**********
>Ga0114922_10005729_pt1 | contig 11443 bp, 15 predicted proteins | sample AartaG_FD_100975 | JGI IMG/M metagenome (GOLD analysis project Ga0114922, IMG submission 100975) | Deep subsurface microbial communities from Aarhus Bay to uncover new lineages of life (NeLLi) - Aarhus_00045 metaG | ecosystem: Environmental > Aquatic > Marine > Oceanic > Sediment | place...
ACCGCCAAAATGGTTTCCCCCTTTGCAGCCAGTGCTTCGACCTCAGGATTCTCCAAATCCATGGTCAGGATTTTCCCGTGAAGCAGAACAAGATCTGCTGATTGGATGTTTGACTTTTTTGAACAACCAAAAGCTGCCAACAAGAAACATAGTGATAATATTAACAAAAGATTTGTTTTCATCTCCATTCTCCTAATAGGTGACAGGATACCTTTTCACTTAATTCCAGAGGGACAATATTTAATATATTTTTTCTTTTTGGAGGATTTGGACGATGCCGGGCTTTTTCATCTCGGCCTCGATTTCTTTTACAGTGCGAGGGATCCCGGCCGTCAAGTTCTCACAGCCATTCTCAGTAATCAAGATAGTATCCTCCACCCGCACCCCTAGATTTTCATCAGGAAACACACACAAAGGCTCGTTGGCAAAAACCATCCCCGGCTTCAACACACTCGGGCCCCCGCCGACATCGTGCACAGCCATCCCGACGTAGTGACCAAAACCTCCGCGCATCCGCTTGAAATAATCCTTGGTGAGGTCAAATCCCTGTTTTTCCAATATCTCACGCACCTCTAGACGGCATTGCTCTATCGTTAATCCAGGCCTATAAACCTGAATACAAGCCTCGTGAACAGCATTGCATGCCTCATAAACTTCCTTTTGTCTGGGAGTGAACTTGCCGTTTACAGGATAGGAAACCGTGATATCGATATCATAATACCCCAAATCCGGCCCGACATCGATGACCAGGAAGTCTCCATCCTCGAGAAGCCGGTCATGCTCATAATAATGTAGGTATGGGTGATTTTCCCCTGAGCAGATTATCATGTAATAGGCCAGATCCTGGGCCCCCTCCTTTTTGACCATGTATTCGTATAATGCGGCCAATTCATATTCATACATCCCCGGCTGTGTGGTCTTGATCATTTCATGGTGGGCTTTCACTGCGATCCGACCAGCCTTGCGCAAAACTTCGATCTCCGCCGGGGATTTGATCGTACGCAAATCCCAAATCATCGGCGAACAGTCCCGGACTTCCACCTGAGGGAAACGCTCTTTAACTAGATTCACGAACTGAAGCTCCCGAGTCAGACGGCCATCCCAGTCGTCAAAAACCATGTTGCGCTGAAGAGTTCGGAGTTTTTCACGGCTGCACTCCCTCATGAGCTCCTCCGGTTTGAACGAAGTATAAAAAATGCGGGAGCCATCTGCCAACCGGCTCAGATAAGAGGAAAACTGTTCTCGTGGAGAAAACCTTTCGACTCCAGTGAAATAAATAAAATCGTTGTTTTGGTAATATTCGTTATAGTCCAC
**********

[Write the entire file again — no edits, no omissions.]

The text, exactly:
>Ga0114922_10005729_pt1 | contig 11443 bp, 15 predicted proteins | sample AartaG_FD_100975 | JGI IMG/M metagenome (GOLD analysis project Ga0114922, IMG submission 100975) | Deep subsurface microbial communities from Aarhus Bay to uncover new lineages of life (NeLLi) - Aarhus_00045 metaG | ecosystem: Environmental > Aquatic > Marine > Oceanic > Sediment | place...
ACCGCCAAAATGGTTTCCCCCTTTGCAGCCAGTGCTTCGACCTCAGGATTCTCCAAATCCATGGTCAGGATTTTCCCGTGAAGCAGAACAAGATCTGCTGATTGGATGTTTGACTTTTTTGAACAACCAAAAGCTGCCAACAAGAAACATAGTGATAATATTAACAAAAGATTTGTTTTCATCTCCATTCTCCTAATAGGTGACAGGATACCTTTTCACTTAATTCCAGAGGGACAATATTTAATATATTTTTTCTTTTTGGAGGATTTGGACGATGCCGGGCTTTTTCATCTCGGCCTCGATTTCTTTTACAGTGCGAGGGATCCCGGCCGTCAAGTTCTCACAGCCATTCTCAGTAATCAAGATAGTATCCTCCACCCGCACCCCTAGATTTTCATCAGGAAACACACACAAAGGCTCGTTGGCAAAAACCATCCCCGGCTTCAACACACTCGGGCCCCCGCCGACATCGTGCACAGCCATCCCGACGTAGTGACCAAAACCTCCGCGCATCCGCTTGAAATAATCCTTGGTGAGGTCAAATCCCTGTTTTTCCAATATCTCACGCACCTCTAGACGGCATTGCTCTATCGTTAATCCAGGCCTATAAACCTGAATACAAGCCTCGTGAACAGCATTGCATGCCTCATAAACTTCCTTTTGTCTGGGAGTGAACTTGCCGTTTACAGGATAGGAAACCGTGATATCGATATCATAATACCCCAAATCCGGCCCGACATCGATGACCAGGAAGTCTCCATCCTCGAGAAGCCGGTCATGCTCATAATAATGTAGGTATGGGTGATTTTCCCCTGAGCAGATTATCATGTAATAGGCCAGATCCTGGGCCCCCTCCTTTTTGACCATGTATTCGTATAATGCGGCCAATTCATATTCATACATCCCCGGCTGTGTGGTCTTGATCATTTCATGGTGGGCTTTCACTGCGATCCGACCAGCCTTGCGCAAAACTTCGATCTCCGCCGGGGATTTGATCGTACGCAAATCCCAAATCATCGGCGAACAGTCCCGGACTTCCACCTGAGGGAAACGCTCTTTAACTAGATTCACGAACTGAAGCTCCCGAGTCAGACGGCCATCCCAGTCGTCAAAAACCATGTTGCGCTGAAGAGTTCGGAGTTTTTCACGGCTGCACTCCCTCATGAGCTCCTCCGGTTTGAACGAAGTATAAAAAATGCGGGAGCCATCTGCCAACCGGCTCAGATAAGAGGAAAACTGTTCTCGTGGAGAAAACCTTTCGACTCCAGTGAAATAAATAAAATCGTTGTTTTGGTAATATTCGTTATAGTCCAC